Meg and I once again completed our longest self-supported bike tour yet: seven days of dirt roads, singletrack, surprisingly nice Vermont corner stores, and Heady Topper. I'm dividing this journey into seven posts, one for each day. This is day 4.
If you're trying to read these in backwards order (who am I to judge?), check out part 3 here:
If you somehow missed my post for day 1, check it out here:
Thanks to our late night campfire, we wake up a bit later than usual -- 6:30 or so. But we make OK time during site breakdown, first breakfast, and my very fast, very cold, very free shower. So we end up on the road at 7:15.
It's nice to roll downhill to the entrance of Mount Philo. But then we descend into madness: 18 miles of trash on the side of the road, small shoulders, and cars driving "45 MPH" from the soulless sad exurbs and suburbs into town. All to get to a coffee shop that we're not that excited about. It turns out Burlington's north/south bike infrastructure is nonexistent. Once you get inside the city proper, I'm sure it's fine. But the suburbs do a worse job than Denver at keeping us safe next to traffic.
You could say we're excited to get back into the mountains.
After a particularly haunting stretch of miserable road where we couldn't even hear cars because of the incredibly loud fighter jets flying above (why on earth do people live here?), we arrive at second breakfast: Red Barn Market & Deli.
It has all the charm of an especially clean Central New York gas station, without the gas station parts. The sandwiches are OK, especially the spicy one, which reminds me of Deli Sandros (in?)famous Wake-up call sandwich. The coffee is ... not artisan. Nor especially cheap. But there's a bathroom with paper towels, so I'll call it a win.
After Red Barn, we're excited to start moving up into the foothills towards Waterbury. This meant getting back to the XVT trail that we loved so much for the first two days of the trip -- surely a good thing.
It's not a good thing.
To the east of Red Barn, the "sad suburbs" quickly escalated into "sadder strip malls and shopping centers." The kinds of places where you're never sure where to be on a bike: surely not on the 45 MPH 5-6 lane road? But probably not on the (inconsistent) (poorly maintained) (frequently blocked by abandoned shopping carts) sidewalk? But sometimes the sidewalk claims to be a bike lane?
Overall it's very confusing and not very fun. We're ecstatic when the shopping centers finally recede. But our ecstasy isn't destined to last long: we haven't escaped to fun riding yet. Just a series of very poorly marked intersections, both bike path and road. As if whoever posted the signs didn't understand that the proper place to mark the XVT continuation is at the intersection... not 100 meters down the road, behind a bush. Woof.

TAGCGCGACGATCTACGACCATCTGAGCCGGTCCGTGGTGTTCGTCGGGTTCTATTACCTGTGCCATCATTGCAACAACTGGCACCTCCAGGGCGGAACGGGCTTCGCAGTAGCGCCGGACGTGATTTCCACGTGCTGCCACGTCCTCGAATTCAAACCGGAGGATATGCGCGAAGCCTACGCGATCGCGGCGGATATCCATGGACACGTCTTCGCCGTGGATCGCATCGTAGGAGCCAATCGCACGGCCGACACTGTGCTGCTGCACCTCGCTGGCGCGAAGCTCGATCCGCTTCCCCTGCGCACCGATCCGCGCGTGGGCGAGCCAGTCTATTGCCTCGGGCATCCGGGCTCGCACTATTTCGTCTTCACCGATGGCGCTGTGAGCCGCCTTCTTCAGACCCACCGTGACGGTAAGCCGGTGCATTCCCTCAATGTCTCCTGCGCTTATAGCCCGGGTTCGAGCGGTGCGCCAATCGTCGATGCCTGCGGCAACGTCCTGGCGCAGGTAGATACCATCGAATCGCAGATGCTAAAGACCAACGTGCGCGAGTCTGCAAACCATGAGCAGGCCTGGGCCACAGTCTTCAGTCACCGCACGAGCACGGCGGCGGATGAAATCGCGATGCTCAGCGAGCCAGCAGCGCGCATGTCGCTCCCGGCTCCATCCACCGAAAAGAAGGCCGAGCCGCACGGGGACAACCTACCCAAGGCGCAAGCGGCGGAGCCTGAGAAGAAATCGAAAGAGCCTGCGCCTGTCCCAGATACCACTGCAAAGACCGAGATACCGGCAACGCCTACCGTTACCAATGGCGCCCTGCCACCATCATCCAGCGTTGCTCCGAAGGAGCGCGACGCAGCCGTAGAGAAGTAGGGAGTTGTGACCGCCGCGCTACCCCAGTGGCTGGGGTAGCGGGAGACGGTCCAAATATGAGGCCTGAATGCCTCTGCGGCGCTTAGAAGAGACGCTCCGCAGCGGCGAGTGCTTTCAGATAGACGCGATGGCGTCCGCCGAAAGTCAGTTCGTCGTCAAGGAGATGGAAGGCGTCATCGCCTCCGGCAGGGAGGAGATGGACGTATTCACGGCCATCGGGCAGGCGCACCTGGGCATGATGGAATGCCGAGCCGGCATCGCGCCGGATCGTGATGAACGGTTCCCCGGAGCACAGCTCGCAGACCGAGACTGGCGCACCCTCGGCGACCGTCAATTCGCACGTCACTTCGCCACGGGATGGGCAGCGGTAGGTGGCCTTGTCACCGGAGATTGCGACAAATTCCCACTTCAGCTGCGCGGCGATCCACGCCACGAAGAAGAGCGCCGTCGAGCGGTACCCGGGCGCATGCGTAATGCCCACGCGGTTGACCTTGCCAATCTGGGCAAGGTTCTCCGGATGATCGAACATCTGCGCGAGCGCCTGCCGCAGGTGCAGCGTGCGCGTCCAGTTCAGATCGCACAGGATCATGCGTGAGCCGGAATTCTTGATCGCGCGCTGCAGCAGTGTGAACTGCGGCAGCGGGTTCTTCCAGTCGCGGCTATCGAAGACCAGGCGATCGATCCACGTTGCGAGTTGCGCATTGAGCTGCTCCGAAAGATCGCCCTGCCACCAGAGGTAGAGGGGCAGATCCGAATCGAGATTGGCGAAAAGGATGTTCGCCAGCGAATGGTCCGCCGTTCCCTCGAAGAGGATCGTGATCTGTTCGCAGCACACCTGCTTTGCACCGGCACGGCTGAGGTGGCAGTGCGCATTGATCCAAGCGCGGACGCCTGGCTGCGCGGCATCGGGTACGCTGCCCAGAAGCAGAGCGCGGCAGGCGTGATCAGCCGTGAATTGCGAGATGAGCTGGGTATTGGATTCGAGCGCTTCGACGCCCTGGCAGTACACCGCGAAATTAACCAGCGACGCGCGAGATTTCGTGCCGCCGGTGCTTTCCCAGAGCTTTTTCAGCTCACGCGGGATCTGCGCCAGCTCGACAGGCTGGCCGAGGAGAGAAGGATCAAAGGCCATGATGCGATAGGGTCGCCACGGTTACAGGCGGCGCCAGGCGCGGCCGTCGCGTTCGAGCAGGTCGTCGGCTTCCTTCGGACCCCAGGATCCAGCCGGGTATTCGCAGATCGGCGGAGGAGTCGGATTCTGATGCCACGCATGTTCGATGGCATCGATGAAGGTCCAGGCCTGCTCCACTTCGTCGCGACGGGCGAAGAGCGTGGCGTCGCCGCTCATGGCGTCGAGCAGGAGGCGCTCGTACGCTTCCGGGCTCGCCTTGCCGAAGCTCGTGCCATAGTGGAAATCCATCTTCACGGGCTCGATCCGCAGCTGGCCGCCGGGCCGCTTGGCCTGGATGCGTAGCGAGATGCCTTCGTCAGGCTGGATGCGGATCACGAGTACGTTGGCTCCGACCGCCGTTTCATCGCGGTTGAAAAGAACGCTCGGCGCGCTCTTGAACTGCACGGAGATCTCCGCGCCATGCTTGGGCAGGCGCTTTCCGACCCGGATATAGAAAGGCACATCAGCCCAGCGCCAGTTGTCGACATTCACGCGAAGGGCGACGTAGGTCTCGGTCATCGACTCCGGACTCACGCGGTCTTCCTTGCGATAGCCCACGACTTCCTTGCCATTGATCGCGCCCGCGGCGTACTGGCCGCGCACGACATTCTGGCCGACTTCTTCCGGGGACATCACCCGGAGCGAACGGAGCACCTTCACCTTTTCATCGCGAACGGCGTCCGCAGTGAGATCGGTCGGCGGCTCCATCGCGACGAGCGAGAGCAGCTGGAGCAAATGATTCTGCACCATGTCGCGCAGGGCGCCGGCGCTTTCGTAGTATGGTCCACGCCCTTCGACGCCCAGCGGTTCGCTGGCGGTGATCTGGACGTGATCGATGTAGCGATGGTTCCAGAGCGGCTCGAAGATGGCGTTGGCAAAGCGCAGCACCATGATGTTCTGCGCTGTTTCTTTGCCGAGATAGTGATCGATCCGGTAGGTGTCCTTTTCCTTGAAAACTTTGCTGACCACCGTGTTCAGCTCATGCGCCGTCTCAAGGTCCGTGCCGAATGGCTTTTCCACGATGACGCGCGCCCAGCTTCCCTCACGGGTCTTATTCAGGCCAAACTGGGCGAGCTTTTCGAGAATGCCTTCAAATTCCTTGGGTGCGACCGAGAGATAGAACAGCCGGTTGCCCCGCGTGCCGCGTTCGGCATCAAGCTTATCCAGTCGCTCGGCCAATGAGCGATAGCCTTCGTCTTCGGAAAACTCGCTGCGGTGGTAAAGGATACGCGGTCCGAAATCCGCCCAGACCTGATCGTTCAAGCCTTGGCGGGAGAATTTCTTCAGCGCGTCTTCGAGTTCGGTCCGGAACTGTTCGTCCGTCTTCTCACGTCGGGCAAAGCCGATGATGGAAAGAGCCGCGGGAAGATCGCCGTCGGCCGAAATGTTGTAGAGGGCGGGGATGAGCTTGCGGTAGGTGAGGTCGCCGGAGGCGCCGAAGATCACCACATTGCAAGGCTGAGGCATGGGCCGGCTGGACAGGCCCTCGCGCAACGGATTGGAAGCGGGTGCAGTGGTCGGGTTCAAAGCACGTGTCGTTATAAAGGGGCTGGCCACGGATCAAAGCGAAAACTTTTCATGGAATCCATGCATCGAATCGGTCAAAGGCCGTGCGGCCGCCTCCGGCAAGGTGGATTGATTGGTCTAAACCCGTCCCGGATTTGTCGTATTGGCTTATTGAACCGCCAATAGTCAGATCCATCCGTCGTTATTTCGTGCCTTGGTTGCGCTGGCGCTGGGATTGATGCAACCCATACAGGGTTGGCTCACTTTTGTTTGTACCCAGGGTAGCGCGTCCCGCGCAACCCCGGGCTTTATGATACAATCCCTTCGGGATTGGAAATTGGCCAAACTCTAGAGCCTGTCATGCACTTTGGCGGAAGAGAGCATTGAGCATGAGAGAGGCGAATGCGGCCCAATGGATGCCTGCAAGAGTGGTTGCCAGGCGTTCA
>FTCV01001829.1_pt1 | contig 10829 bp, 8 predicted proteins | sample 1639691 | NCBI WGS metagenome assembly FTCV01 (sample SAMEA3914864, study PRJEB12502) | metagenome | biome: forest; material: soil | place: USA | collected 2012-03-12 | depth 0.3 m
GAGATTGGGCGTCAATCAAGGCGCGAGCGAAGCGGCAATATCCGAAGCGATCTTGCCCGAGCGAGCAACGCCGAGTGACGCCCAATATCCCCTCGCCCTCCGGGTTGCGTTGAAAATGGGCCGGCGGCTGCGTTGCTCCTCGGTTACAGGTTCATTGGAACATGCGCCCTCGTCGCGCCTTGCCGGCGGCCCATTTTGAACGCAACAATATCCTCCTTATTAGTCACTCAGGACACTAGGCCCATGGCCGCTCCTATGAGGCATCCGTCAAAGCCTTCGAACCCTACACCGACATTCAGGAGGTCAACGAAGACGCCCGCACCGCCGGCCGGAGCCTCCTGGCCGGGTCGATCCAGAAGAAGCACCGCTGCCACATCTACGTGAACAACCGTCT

After fighting our way through the suburban Labyrinth, we end up on one more nightmarish skinny-shouldered 45 MPH hellscape... before we turn onto a delightful dirt drive. The transition from "dump truck passing without giving any space at 50" to "cows without touching distance" is abrupt, to say the least.
It isn't long before we see yet more dirt road construction (a fad, down here in the flatlands?), but we're fortunate enough that the construction workers just wave us by.
Then we hop back on a (wider shouldered!) paved road for a couple of minutes, before finally diverting onto the "true" XVT: a dirt road that soon morphs into full-blown singletrack. Sick.
After shredding the gnar on our fully loaded rigid touring bikes, the XVT dumps us right in front of our lunch destination: Stone Corral.
Stone Corral treats us very well, with a top-up of our phone batteries, a well executed black IPA, and -- most importantly -- an impressive breadth of burritos, tacos, and rice bowls. I especially like the fact that they put all of the sets of ingredients in one big list, and you can order a taco, burrito, or rice bowl with each set of ingredients. It's something you usually see with bowls and burritos, but tacos, too? That's texmex innovation.
Anyway, the burrito is great -- it gives Ranch Camp and Black Lotus a run for their money for "best burrito of the trip." With heavy hearts and heavier stomachs, we set out towards Waterbury.
Not far after Stone Corral, we cross the Long Trail. Vermont is kind enough to put a very impressive pedestrian suspension bridge over the Winooski River here so hikers don't have to swim.
Soon after the bridge, we spot a true Vermont icon: Tractor Man. Huge mutton chops, hair like Riff Raff from Rocky Horror, driving an ancient tire-chained tractor decorated in full hippie spray paint regalia. Legend says if you see this man on the road in Vermont, your turnips will grow especially fiercely next year.
On our way into Waterbury, Meg's knees start to give her some trouble. We decide to ice the knees over a nice long second lunch at the Prohibition Pig, which fortunately has a delicious food and beer menu. Chatting with other travelers -- some old, some young -- passes the time quickly. We even met some vanlifer Sammie Rae fans! Thanks to David and Lily Jo for the great conversation. Always nice to chat with fun people and get some music recs in the process.
We stay at Prohibition Pig slightly later than intended. Fortunately, the ride to our campsite is really short -- just a few miles. Waterbury is very busy with car traffic, but it isn't long before we're on yet another dirt road, climbing up towards the top of a gorgeous dam with striking views of the Green Mountains. And not long after that, we arrive at our campsite, nestled under pine trees high up a precipitous cliff above Waterbury Reservoir. It's damn cozy, and our fire makes it even cozier. The cabot cheese and slim jims take it over the top, and before we know it, we're asleep from the sheer cozy overload.
Check out part 5 (whenever I finish writing it -- maybe I already have?) at Day 5 (Little River/Stowe to Morrisville).